I would suggest that for the average hunter there is no practical difference between a .30-06, a .308 or a .308 Short.
Except, for another new powder development that would indeed make a "short" do as well and sometimes better than a long. I consider myself an average, run of the mills hunter, and see a big advantage in weight to recoil ratios, and as i get older the few pounds less in a short makes the world of difference.
The great promise of the Shorts is efficiency â€“ which allows Magnum velocities to be reached with less powder. Less Powder means less recoil. But then they package the Shorts in smaller, lighter rifles, which increases recoil. If one wants a .30 with low recoil, get a .30-30, shoot lighter bullets, or slow them down. There is no free lunch.
Letâ€™s look at some specifics:
Ruger .308 M77 MKII == 7.5 pounds + 12oz scope == 8.3 pounds
Ruger M77 MKII .30-06 == 7.5 pounds + 12 oz scope == 8.3 pounds
Ruger .300 WSM == 7.0 pounds + 12 oz scope == 7.8 pounds
From Nosler 5th:
.308 Win == 168g @ 2820fps with 46g powder == 18.2 foot-pounds recoil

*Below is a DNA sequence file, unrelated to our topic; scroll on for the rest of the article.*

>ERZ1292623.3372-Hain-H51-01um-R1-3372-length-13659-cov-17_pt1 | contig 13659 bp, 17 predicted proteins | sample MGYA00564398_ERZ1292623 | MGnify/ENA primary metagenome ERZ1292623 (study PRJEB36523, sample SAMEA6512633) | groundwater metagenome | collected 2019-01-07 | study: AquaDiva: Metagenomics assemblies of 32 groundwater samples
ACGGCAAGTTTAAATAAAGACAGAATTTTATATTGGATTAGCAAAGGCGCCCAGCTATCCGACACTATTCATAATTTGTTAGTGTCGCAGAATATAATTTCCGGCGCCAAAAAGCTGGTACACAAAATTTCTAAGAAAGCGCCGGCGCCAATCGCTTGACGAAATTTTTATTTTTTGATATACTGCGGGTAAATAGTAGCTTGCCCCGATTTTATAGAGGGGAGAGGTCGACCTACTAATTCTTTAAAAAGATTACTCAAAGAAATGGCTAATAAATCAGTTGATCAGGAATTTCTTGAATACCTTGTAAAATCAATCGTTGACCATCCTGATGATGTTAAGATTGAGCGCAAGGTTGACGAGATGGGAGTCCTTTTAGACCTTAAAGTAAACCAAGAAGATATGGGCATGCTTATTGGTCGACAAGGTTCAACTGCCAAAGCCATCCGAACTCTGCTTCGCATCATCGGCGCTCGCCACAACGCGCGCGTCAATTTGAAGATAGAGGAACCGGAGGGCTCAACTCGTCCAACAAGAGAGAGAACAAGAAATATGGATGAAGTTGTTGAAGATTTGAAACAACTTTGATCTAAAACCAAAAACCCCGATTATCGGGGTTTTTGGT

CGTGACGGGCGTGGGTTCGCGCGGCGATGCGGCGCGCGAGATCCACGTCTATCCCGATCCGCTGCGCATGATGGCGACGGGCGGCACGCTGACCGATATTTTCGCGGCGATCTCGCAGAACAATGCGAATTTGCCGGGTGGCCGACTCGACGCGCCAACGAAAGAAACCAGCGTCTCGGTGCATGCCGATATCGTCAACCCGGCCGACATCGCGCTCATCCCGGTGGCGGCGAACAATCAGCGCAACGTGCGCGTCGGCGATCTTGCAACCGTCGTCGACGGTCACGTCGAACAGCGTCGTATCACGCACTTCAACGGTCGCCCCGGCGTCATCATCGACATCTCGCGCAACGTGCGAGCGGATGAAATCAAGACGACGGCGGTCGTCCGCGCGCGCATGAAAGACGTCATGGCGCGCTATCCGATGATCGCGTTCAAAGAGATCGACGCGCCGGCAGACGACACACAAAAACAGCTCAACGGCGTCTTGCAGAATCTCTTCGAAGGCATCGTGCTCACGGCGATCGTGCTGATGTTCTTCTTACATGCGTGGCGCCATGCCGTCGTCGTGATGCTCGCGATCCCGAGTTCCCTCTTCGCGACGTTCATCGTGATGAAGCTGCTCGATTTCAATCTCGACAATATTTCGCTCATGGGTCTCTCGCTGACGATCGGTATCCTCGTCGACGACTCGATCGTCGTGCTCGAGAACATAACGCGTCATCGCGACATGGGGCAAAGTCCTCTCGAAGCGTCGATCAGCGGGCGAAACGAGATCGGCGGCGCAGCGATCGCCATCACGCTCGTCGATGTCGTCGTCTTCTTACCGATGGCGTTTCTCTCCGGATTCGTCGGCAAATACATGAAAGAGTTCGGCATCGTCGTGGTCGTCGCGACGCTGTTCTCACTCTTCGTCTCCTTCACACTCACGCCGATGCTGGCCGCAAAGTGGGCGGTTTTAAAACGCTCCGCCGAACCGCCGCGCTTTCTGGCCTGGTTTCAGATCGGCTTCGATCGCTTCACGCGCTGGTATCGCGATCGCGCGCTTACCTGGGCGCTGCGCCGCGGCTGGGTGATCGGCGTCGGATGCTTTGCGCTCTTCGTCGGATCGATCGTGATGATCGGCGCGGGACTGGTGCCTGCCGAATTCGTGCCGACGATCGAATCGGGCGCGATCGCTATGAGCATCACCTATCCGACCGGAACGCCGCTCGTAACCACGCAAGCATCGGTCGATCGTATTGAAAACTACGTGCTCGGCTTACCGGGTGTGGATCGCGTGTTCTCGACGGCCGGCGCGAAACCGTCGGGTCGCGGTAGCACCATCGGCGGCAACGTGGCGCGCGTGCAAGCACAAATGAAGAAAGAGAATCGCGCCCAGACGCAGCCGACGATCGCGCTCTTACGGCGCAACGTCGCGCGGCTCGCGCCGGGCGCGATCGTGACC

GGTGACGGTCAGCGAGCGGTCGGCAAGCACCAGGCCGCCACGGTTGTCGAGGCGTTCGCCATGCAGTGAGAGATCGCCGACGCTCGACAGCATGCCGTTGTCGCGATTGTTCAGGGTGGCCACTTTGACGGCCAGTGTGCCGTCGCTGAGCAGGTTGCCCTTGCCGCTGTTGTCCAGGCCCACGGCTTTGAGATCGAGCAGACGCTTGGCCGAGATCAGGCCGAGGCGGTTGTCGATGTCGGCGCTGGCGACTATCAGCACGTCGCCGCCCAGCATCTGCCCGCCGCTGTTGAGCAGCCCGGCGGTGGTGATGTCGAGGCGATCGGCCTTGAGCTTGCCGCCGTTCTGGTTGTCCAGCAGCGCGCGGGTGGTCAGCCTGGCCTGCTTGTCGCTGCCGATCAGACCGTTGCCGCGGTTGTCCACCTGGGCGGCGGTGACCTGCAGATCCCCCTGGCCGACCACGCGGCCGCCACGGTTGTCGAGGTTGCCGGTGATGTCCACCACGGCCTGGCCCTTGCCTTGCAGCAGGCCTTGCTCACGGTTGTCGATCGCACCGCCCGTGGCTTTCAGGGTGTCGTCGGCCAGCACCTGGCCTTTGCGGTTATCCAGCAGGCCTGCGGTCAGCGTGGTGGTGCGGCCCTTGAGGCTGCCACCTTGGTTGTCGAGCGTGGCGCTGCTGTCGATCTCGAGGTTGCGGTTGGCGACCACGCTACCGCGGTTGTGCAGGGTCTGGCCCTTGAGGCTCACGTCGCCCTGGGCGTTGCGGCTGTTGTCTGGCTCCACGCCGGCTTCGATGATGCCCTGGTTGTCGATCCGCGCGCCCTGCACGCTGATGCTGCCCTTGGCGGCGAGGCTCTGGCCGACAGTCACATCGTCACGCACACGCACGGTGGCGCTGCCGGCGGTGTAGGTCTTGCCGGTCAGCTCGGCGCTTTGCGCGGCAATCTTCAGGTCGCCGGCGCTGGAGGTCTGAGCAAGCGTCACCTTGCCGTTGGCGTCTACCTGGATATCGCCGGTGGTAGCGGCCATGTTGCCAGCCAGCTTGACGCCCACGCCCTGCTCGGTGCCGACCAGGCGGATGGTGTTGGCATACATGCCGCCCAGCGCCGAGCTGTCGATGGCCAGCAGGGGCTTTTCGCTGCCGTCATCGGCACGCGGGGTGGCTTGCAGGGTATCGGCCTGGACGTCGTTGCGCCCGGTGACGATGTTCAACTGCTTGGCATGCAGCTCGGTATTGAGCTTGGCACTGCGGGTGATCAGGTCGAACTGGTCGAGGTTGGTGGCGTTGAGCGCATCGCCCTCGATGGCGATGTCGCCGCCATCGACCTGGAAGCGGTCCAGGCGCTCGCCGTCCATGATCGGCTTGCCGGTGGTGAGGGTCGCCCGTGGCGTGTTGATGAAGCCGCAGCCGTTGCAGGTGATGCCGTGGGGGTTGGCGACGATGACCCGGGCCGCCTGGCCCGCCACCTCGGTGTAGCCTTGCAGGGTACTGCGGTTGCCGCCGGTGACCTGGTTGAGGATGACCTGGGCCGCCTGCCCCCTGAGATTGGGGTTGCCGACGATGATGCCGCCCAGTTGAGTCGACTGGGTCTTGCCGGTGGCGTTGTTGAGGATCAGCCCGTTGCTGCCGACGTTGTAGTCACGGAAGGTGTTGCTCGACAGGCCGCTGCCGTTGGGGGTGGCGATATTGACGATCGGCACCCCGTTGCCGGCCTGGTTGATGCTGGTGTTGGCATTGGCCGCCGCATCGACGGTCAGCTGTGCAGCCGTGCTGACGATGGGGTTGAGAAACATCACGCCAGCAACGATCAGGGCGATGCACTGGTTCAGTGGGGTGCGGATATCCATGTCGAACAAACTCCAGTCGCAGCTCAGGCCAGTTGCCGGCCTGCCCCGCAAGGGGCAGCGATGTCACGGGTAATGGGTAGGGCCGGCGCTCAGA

.30-06 == 168g @ 3002fps with 63.0g powder == 24.4 foot-pounds recoil
.300 WSM == 168g @ 3181fps with 64.5g powder == 28.5 foot-pounds recoil
Again, Iâ€™m talking about practical advantages for the average hunter â€“ not the gun nut shooter who goes to the range as often as I do. Many people shoot a few rounds to check their rifle then head to the field to hunt. For these folks a .308 or .30-06 will do everything they need and at significantly less recoil than the WSM. Even if you put the WSM in a 7.5 pound rifle the recoil only drops to 26.8 foot-pounds.
The .308 Win load will deliver over 1500 foot-pounds of energy out past 485 yards with a Nosler Ballistic Silvertip and if zeroed for Maximum Point Blank Range for a 6â€ diameter target the bullet drop is less than 18â€ at 400 yards. Thatâ€™s plenty of whatâ€™s needed even for elk.
My battery of .30â€™s includes a Marlin .30-30 which I regularly use to shoot clay pigeons at 200 yards, a .308 Win and a .300 Win Mag. In 24 years of hunting Coloradosâ€™ antelope, deer and elk, I can count on three fingers the number of times the .30-30 wouldnâ€™t have been appropriate for the shots Iâ€™ve taken.
Nothing wrong with choosing a Short or Long or whatever pleases you, but where is the practical difference for the average hunter who typically shoots his game at ranges under 300 yards?